Combat feels like chaos until you let go and give in to the tidal wave of sensory inputs. “Getting better” in the game really means “turning conscious reactions into subconscious reactions”. Once I got out of my own way the combat became balletic. There was order to that chaos after all, as long as I allowed myself to surrender.

At first I thought this was all Returnal was, a highly polished sci-fi third-person shooter. I couldn’t have been more wrong. I’ll be vague to avoid spoilers, but the half-way point in the game represents a major turn in the story. I thought I was playing checkers, but the game made it clear we were playing chess.

After finishing1, my perception of the game is wildly different. Returnal is an unguarded exploration of trauma, shame, grief and psychosis. It explores these subjects with very little analysis or interpretation, leaving much of it to you. Returnal is unprocessed and unadulterated in a way that I find rare in our story telling, games, movies, television or otherwise.

I think humans are driven to make sense of trauma, our art often attempts to interpret it in the hopes of healing us. As important as meaning-making is, I think art has other roles to play too. Sometimes we don’t need help understanding, sometimes we need help feeling, especially in a way that feels safe.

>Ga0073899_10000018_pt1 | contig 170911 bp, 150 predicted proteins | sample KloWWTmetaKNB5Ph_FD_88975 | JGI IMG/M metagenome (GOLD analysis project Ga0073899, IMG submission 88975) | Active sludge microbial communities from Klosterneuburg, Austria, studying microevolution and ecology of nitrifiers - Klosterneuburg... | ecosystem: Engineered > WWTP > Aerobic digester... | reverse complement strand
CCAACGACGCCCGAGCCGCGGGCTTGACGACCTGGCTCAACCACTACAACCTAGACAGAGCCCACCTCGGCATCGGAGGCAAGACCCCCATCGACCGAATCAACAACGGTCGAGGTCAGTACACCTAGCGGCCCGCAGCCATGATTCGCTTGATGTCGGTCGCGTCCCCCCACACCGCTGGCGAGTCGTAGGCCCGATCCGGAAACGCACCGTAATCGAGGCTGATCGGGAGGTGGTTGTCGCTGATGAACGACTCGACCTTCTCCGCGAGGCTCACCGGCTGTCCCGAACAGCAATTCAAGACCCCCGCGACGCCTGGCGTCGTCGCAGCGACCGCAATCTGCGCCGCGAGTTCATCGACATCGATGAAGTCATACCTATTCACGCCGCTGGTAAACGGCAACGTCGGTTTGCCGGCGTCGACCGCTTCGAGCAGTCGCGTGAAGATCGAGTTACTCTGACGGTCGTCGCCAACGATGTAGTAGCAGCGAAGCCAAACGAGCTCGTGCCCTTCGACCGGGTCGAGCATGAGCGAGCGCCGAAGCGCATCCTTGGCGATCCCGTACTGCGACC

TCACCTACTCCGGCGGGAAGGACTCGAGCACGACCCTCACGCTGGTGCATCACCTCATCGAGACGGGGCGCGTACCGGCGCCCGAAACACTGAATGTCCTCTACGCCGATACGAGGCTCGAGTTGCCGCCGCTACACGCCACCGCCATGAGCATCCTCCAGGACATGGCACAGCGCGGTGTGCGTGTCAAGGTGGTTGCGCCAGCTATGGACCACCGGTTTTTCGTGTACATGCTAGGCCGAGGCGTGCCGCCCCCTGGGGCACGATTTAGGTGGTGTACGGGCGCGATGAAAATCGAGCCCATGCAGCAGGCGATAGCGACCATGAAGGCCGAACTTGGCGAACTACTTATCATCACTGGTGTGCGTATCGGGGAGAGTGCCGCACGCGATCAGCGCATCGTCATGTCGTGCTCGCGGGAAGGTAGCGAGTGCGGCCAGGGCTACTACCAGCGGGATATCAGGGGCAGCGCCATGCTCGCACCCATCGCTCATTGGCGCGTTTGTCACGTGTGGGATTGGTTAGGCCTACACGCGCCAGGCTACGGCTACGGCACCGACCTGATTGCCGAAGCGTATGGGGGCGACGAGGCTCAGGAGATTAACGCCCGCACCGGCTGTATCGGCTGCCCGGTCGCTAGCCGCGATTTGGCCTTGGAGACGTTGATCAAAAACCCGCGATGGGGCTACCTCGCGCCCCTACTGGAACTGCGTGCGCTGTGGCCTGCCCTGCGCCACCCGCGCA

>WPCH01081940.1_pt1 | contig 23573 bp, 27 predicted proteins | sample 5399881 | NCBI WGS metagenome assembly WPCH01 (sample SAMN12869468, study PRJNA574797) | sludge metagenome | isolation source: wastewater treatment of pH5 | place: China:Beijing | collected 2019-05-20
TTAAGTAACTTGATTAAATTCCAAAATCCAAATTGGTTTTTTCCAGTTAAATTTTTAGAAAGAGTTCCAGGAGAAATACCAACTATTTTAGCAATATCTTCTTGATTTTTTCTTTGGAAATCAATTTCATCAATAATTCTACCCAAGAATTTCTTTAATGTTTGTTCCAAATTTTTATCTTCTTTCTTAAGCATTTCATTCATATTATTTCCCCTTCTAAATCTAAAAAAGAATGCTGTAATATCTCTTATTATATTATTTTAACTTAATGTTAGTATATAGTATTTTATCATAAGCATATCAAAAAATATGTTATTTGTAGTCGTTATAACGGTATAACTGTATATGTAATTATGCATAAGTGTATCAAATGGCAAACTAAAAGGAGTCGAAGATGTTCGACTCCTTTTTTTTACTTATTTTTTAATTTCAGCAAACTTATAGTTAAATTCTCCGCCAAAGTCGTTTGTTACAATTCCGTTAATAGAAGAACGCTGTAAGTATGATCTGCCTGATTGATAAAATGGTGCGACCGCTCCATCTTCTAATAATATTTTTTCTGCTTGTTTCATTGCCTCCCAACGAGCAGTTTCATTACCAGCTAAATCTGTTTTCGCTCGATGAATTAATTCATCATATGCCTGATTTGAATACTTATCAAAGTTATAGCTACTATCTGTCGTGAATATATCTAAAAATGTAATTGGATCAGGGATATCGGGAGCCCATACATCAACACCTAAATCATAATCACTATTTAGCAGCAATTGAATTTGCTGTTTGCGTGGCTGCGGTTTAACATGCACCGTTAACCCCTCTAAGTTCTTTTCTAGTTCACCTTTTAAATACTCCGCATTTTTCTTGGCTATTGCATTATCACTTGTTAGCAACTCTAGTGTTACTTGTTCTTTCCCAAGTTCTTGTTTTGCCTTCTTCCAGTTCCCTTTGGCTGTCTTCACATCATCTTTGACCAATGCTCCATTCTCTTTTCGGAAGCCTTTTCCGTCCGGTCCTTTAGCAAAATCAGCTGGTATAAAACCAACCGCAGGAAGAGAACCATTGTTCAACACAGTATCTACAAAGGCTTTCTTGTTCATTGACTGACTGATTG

An aside: Trauma can mean a lot of things to a lot of people and I don’t want to scare you off this game. I won’t share much for fear of ruining the story, but I can say there was no excessive violence and no sexual violence in this game. Don’t be deterred.

What I’ve been doing…

Moving slowly and eccentrically in the gym

Health issues2 over the last two and a half months have resulted in a lot of weight loss and it’s been hard to take in enough calories day-to-day. Big workouts and 700-calorie hikes aren’t doable or particularly safe at the moment, so I’ve had to adapt.

I’ve left the weekly hikes behind in favor of weekly walks through the Portland Japanese Garden. I bought a membership which means I can visit during members-only hours when it’s quiet and there’s hardly anyone around. It reminds me of how the gardens were when I was a kid, long before Portland’s population explosion. Usually I read at the teahouse afterwards.